ANNIE'S PROMISE

In a third book about the Platts, who fled Germany in Journey to America (1970) and built a new life in L.A. in Silver Days (1989), youngest daughter Annie, 13, is attending a Quaker camp in WW II's last weeks. Still weak from an appendectomy, Annie blossoms at camp, easily making friends (especially with Tallahassee, an African-American in her cabin); enjoying a crush on a junior counselor; becoming a favorite of the director; and starting a camp newspaper. Troubles echoing the world outside don't loom large, but, still, after Annie plays a cruel prank on an obnoxious, racist camper, her conscience troubles her. Home again, Annie finds her family in disarray: Ruth's soldier, traumatized by seeing the death camps, jilts her; rebelling at Papa's close supervision, Lisa moves out; and when Tallahassee visits, Papa—already in turmoil because of his daughters' new independence—reveals his own racism. The conclusion—Annie confronts Papa (``You are just like the Nazis. This is why there are wars!''), then runs away, back to camp, where she realizes her own limitations before coming home for a reconciliation—is overtidy (Annie does have a lot of epiphanies at once); but, still, the lessons are valuable and the end is satisfyingly dramatic. Not as strong as its predecessors, but Platt family friends won't want to miss it. (Fiction. 11-14)

Pub Date: April 30, 1993

ISBN: 0-689-31752-2

Page Count: 192

Publisher: Atheneum

Review Posted Online: May 20, 2010

Kirkus Reviews Issue: March 15, 1993

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A YEAR DOWN YONDER

From the Grandma Dowdel series , Vol. 2

Set in 1937 during the so-called “Roosevelt recession,” tight times compel Mary Alice, a Chicago girl, to move in with her grandmother, who lives in a tiny Illinois town so behind the times that it doesn’t “even have a picture show.”

This winning sequel takes place several years after A Long Way From Chicago (1998) leaves off, once again introducing the reader to Mary Alice, now 15, and her Grandma Dowdel, an indomitable, idiosyncratic woman who despite her hard-as-nails exterior is able to see her granddaughter with “eyes in the back of her heart.” Peck’s slice-of-life novel doesn’t have much in the way of a sustained plot; it could almost be a series of short stories strung together, but the narrative never flags, and the book, populated with distinctive, soulful characters who run the gamut from crazy to conventional, holds the reader’s interest throughout. And the vignettes, some involving a persnickety Grandma acting nasty while accomplishing a kindness, others in which she deflates an overblown ego or deals with a petty rivalry, are original and wildly funny. The arena may be a small hick town, but the battle for domination over that tiny turf is fierce, and Grandma Dowdel is a canny player for whom losing isn’t an option. The first-person narration is infused with rich, colorful language—“She was skinnier than a toothpick with termites”—and Mary Alice’s shrewd, prickly observations: “Anybody who thinks small towns are friendlier than big cities lives in a big city.”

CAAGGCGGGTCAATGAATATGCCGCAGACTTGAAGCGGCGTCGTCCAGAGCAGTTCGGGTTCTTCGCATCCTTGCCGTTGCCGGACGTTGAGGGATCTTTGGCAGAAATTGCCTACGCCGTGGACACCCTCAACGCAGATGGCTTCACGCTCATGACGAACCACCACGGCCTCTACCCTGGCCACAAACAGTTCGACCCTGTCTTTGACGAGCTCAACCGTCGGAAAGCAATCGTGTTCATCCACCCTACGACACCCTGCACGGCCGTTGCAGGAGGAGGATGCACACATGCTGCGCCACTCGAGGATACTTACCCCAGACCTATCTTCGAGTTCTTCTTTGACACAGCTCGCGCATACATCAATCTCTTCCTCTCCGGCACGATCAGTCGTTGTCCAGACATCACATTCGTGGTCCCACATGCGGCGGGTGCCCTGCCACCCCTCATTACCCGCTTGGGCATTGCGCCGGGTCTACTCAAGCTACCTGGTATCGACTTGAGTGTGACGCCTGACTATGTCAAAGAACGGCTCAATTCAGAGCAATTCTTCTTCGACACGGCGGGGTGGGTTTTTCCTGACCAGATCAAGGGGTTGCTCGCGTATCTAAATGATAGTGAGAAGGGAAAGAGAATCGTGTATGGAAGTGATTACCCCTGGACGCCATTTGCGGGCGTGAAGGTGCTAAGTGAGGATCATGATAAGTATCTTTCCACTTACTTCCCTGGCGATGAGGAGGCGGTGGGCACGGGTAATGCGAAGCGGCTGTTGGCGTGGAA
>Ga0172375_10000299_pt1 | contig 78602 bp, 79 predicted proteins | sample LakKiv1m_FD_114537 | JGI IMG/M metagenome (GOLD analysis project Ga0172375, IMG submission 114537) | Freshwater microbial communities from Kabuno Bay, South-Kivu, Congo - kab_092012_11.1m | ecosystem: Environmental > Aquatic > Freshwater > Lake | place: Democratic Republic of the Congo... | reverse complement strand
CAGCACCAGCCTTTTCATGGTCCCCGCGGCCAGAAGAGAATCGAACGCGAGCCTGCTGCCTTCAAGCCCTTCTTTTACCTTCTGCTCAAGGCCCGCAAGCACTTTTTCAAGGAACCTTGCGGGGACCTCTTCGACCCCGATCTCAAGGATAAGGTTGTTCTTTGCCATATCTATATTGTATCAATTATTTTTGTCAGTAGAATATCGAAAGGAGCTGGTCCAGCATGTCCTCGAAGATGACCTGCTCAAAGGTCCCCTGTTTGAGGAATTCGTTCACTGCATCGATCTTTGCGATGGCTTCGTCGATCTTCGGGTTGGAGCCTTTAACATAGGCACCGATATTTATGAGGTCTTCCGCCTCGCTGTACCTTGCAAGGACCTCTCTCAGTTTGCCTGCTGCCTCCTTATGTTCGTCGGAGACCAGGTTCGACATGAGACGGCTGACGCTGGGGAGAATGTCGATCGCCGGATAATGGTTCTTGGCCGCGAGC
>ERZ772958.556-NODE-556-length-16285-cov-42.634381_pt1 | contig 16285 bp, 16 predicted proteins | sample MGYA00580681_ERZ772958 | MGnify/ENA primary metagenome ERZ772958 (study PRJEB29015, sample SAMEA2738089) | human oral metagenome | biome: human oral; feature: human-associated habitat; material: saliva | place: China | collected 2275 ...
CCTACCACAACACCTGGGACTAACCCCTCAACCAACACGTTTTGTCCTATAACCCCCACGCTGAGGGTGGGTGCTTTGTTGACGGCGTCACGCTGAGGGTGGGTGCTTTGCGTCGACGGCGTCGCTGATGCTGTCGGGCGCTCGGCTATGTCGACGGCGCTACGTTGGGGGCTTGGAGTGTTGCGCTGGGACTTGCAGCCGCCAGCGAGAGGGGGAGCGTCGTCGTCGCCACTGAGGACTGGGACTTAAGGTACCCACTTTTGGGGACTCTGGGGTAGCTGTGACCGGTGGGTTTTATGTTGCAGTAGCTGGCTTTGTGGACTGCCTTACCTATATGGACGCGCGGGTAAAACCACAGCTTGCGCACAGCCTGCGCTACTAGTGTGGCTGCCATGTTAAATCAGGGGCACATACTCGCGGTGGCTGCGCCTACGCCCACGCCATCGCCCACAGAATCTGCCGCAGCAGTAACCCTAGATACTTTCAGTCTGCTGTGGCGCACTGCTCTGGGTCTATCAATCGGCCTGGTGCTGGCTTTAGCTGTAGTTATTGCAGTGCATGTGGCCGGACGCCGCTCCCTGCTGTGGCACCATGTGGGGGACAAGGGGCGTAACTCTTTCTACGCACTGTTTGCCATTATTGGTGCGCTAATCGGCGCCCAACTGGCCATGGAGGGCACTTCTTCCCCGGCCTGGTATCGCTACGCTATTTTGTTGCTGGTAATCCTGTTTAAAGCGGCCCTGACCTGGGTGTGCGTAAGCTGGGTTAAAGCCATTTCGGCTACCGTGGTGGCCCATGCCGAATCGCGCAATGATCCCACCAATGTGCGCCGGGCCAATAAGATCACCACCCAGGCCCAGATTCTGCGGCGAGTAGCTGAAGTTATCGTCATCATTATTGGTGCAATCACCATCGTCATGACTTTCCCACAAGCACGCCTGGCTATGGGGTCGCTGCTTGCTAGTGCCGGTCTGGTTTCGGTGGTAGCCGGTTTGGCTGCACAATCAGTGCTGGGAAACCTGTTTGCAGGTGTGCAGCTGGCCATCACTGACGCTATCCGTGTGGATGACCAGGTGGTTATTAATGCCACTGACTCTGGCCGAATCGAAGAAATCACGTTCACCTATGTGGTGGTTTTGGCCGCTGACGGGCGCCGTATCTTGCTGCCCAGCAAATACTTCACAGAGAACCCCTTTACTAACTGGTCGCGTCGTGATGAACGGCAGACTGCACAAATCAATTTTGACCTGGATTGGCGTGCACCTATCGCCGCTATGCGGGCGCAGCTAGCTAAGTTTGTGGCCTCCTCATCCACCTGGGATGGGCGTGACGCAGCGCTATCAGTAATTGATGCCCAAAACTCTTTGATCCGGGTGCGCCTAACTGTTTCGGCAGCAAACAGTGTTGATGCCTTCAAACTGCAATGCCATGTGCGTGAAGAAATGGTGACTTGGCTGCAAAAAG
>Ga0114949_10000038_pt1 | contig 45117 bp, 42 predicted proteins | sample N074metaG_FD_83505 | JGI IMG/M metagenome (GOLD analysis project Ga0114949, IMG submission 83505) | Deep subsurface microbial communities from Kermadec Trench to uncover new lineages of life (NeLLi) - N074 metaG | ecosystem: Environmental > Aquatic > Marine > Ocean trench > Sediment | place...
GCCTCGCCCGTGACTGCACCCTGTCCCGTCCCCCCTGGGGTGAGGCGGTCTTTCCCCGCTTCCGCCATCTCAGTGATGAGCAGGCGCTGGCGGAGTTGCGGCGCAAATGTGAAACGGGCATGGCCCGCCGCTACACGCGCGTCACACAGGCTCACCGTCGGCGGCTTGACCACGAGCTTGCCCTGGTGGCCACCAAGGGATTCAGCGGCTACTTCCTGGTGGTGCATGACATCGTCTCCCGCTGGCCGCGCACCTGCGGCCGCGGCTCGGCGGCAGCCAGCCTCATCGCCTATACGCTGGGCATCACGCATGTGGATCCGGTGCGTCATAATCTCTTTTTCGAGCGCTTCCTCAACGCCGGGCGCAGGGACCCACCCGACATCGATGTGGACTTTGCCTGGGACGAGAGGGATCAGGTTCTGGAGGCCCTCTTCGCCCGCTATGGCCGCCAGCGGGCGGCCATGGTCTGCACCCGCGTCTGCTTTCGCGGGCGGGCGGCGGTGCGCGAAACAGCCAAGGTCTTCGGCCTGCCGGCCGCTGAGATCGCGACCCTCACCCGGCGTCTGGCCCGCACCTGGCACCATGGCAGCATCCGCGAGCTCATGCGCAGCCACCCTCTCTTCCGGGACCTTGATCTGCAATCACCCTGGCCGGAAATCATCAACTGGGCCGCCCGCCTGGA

Year-round fun. (Fiction. 11-13)

Pub Date: Oct. 1, 2000

ISBN: 978-0-8037-2518-8

Page Count: 144

Publisher: Dial Books

Review Posted Online: May 20, 2010

Kirkus Reviews Issue: Sept. 15, 2000

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JOEY PIGZA SWALLOWED THE KEY

From the Joey Pigza series , Vol. 1

If Rotten Ralph were a boy instead of a cat, he might be Joey, the hyperactive hero of Gantos's new book, except that Joey is never bad on purpose. In the first-person narration, it quickly becomes clear that he can't help himself; he's so wound up that he not only practically bounces off walls, he literally swallows his house key (which he wears on a string around his neck and which he pull back up, complete with souvenirs of the food he just ate). Gantos's straightforward view of what it's like to be Joey is so honest it hurts. Joey has been abandoned by his alcoholic father and, for a time, by his mother (who also drinks); his grandmother, just as hyperactive as he is, abuses Joey while he's in her care. One mishap after another leads Joey first from his regular classroom to special education classes and then to a special education school. With medication, counseling, and positive reinforcement, Joey calms down. Despite a lighthearted title and jacket painting, the story is simultaneously comic and horrific; Gantos takes readers right inside a human whirlwind where the ride is bumpy and often frightening, especially for Joey. But a river of compassion for the characters runs through the pages, not only for Joey but for his overextended mom and his usually patient, always worried (if only for their safety) teachers. Mature readers will find this harsh tale softened by unusual empathy and leavened by genuinely funny events. (Fiction. 11-13)

Pub Date: Oct. 1, 1998

ISBN: 0-374-33664-4

Page Count: 154

Publisher: Farrar, Straus and Giroux

Review Posted Online: May 20, 2010

Kirkus Reviews Issue: Oct. 1, 1998

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